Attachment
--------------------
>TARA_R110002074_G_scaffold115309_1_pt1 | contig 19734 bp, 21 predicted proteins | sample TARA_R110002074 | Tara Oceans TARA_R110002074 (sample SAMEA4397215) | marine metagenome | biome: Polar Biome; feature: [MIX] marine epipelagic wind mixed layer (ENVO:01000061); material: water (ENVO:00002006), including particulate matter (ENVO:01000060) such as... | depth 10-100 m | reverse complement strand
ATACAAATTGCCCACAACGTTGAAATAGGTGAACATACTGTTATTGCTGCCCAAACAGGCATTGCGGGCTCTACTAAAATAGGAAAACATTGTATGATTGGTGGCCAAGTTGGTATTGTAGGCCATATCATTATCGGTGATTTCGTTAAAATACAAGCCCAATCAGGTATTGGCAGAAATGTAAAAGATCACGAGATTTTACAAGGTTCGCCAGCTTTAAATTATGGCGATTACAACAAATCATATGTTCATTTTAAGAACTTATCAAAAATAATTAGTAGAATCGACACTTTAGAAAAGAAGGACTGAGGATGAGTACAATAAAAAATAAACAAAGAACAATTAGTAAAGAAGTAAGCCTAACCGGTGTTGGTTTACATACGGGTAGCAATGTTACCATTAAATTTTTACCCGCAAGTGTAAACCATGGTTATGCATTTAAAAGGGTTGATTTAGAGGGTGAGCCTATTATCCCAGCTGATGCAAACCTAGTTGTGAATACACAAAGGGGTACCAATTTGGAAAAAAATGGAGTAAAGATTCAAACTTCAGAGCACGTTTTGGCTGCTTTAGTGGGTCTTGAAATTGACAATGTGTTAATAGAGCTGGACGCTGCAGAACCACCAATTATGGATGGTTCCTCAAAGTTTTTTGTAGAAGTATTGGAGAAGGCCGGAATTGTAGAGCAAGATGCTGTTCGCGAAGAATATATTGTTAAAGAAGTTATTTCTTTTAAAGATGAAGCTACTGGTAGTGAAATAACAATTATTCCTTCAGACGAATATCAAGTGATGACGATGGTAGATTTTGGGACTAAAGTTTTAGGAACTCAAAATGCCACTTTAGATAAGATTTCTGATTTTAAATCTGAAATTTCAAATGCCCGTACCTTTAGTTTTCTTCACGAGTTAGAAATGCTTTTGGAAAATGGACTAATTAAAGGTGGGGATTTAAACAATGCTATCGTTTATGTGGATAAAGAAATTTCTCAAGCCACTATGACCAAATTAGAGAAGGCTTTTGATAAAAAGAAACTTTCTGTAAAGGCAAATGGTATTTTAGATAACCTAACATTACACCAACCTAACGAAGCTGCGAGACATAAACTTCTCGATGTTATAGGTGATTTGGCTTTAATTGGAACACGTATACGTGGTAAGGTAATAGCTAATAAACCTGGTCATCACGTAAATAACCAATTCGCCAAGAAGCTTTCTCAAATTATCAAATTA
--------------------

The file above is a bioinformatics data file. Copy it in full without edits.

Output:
>TARA_R110002074_G_scaffold115309_1_pt1 | contig 19734 bp, 21 predicted proteins | sample TARA_R110002074 | Tara Oceans TARA_R110002074 (sample SAMEA4397215) | marine metagenome | biome: Polar Biome; feature: [MIX] marine epipelagic wind mixed layer (ENVO:01000061); material: water (ENVO:00002006), including particulate matter (ENVO:01000060) such as... | depth 10-100 m | reverse complement strand
ATACAAATTGCCCACAACGTTGAAATAGGTGAACATACTGTTATTGCTGCCCAAACAGGCATTGCGGGCTCTACTAAAATAGGAAAACATTGTATGATTGGTGGCCAAGTTGGTATTGTAGGCCATATCATTATCGGTGATTTCGTTAAAATACAAGCCCAATCAGGTATTGGCAGAAATGTAAAAGATCACGAGATTTTACAAGGTTCGCCAGCTTTAAATTATGGCGATTACAACAAATCATATGTTCATTTTAAGAACTTATCAAAAATAATTAGTAGAATCGACACTTTAGAAAAGAAGGACTGAGGATGAGTACAATAAAAAATAAACAAAGAACAATTAGTAAAGAAGTAAGCCTAACCGGTGTTGGTTTACATACGGGTAGCAATGTTACCATTAAATTTTTACCCGCAAGTGTAAACCATGGTTATGCATTTAAAAGGGTTGATTTAGAGGGTGAGCCTATTATCCCAGCTGATGCAAACCTAGTTGTGAATACACAAAGGGGTACCAATTTGGAAAAAAATGGAGTAAAGATTCAAACTTCAGAGCACGTTTTGGCTGCTTTAGTGGGTCTTGAAATTGACAATGTGTTAATAGAGCTGGACGCTGCAGAACCACCAATTATGGATGGTTCCTCAAAGTTTTTTGTAGAAGTATTGGAGAAGGCCGGAATTGTAGAGCAAGATGCTGTTCGCGAAGAATATATTGTTAAAGAAGTTATTTCTTTTAAAGATGAAGCTACTGGTAGTGAAATAACAATTATTCCTTCAGACGAATATCAAGTGATGACGATGGTAGATTTTGGGACTAAAGTTTTAGGAACTCAAAATGCCACTTTAGATAAGATTTCTGATTTTAAATCTGAAATTTCAAATGCCCGTACCTTTAGTTTTCTTCACGAGTTAGAAATGCTTTTGGAAAATGGACTAATTAAAGGTGGGGATTTAAACAATGCTATCGTTTATGTGGATAAAGAAATTTCTCAAGCCACTATGACCAAATTAGAGAAGGCTTTTGATAAAAAGAAACTTTCTGTAAAGGCAAATGGTATTTTAGATAACCTAACATTACACCAACCTAACGAAGCTGCGAGACATAAACTTCTCGATGTTATAGGTGATTTGGCTTTAATTGGAACACGTATACGTGGTAAGGTAATAGCTAATAAACCTGGTCATCACGTAAATAACCAATTCGCCAAGAAGCTTTCTCAAATTATCAAATTA